With a penchant for different wheels almost as strong as his love for Mk1 Cortinas, Gavin decides to put the two together for your benefit — here’s his guide to choosing classic Ford wheels.
I’ve often heard it said that the choice of wheels can make or break a car, so I find it quite strange what a limited palate we use in the classic Ford scene. I wonder if it’s something to do with the racing heritage that we have which means that there are firm favourites which have been with us for years. But also a big restriction is the number of cars which carry the same PCD as Ford. There are so many brands which use a 4×100 PCD that the choice is huge. Compare this with the number with a 4×108 — the mainstream cars being some Peugeot, Citroen and a tiny number of Audis — means there is a much smaller range of wheels to choose from.
These days we are exposed to a large array of wheel deigns, but still very few are suitable for our classic Fords, which I find a little frustrating. I’d like to see what’s out there and how they suit Mk1 Cortinas, so I’m on a bit of a mission to try out as many as I can. I know there’s a lot of people out there who think 13 inches is the best size, and we all know what Lotus steels or Minilights look like on a Cortina, but I’ve also seen people ask ‘what else is about?’. With this in mind, I have amassed a small collection of wheels and thought it would be good to compare them all together to show different styles but also sizes. Initially, I planned doing this on my modified saloon but thought it would be better to keep it a little more real and bolt them to a standard car. So here’s a selection of wheels bolted to a totally standard estate just dragged out of a barn! It may look as though it’s been lowered, but that was done with a little cheat — by replacing the seats with concrete blocks! Wheels always look better when combined with a little lowering!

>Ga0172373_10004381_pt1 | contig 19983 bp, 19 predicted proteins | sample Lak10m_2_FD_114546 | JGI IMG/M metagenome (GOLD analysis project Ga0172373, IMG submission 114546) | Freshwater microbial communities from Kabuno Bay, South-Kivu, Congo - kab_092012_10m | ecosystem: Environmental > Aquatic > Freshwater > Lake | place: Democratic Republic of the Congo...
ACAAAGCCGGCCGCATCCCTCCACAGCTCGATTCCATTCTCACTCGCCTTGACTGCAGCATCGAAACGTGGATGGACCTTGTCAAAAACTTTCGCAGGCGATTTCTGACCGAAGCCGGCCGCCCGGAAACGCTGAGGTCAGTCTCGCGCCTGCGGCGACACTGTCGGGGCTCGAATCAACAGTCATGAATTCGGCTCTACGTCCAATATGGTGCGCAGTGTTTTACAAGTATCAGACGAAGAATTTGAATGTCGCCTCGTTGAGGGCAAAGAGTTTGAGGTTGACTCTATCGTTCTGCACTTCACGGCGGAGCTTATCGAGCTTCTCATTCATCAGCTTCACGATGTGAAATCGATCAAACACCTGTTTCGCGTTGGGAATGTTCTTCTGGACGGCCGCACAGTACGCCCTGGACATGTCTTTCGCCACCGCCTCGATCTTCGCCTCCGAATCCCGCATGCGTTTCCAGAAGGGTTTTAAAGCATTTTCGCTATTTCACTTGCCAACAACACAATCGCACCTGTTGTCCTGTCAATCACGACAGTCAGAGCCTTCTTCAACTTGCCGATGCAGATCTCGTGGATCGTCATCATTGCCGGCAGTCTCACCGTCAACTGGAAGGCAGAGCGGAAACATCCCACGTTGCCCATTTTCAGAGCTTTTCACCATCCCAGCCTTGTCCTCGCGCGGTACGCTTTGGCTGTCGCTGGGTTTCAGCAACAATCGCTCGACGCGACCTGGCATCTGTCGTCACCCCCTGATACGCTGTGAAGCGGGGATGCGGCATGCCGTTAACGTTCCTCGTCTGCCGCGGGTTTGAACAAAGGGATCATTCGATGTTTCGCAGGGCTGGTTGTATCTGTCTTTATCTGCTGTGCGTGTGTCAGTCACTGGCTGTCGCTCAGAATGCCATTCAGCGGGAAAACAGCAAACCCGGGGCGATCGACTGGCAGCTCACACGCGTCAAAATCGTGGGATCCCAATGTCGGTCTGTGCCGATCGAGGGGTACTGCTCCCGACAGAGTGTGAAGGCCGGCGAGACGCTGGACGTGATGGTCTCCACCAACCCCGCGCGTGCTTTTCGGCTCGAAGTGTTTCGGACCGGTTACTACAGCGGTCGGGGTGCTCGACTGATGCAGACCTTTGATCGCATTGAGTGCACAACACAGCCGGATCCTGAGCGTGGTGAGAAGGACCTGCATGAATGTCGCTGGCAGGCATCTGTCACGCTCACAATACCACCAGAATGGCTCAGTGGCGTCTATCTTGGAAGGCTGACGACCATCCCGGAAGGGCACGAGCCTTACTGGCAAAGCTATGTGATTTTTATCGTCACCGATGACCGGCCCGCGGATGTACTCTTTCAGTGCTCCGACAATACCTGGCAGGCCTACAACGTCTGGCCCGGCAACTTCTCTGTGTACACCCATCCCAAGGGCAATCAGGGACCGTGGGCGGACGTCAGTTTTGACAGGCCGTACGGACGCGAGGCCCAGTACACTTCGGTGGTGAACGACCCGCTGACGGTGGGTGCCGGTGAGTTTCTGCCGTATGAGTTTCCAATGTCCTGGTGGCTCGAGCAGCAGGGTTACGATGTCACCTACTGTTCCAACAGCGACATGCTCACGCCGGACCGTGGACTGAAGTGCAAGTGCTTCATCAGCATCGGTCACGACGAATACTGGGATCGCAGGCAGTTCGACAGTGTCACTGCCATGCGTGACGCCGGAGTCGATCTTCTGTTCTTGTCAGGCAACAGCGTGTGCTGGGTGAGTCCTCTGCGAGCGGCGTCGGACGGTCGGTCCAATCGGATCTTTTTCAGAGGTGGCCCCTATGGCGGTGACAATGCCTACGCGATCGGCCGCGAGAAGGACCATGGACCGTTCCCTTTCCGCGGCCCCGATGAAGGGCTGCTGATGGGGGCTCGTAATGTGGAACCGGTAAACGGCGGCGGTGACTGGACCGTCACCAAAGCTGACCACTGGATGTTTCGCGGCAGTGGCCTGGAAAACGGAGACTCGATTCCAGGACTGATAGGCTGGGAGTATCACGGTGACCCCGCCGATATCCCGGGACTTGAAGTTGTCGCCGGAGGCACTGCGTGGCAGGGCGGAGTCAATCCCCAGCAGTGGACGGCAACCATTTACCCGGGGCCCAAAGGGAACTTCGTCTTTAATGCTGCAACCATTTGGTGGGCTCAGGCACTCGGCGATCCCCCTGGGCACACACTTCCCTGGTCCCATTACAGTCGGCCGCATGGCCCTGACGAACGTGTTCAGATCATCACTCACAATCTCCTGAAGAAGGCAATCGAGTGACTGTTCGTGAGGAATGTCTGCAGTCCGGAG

One of the few cars out there which uses the Ford PCD is a Caterham and I thought it would be worth trying out their Prisoner wheels. I think they really suit the Cortina.
The Compomotive CX is a classic wheel from the ’70s, and it’s surprising how many come up for sale, and in quite a range of widths and offsets, too.
The Hayashi Streets you’ve seen before in these pages, fitted to my two-door. Here I’ve bolted on the 7x15s on the front and rear. They have a 13 ET which is actually too much at the front.
These are Image Wheels’ version of the classic RS four-spoke. The beauty with Image wheels is that you can spec the size and offset you want — these are 7×16 with a 0 ET.
These are a bit of a curve ball. You don’t really see many wheels fitted with wheel adapters in the classic Ford scene, but I wanted to give it a go since I thought these 15 inch BRMs might suit the Cortina, and I think they do!
The BRM wheels needed adaptors to fit.
JA Pearce wheels seem very popular now, but are sadly very rare. This is the only set I’ve seen for a Ford at this width.
The guide to choosing classic Ford wheels first appeared in the August 2018 issue
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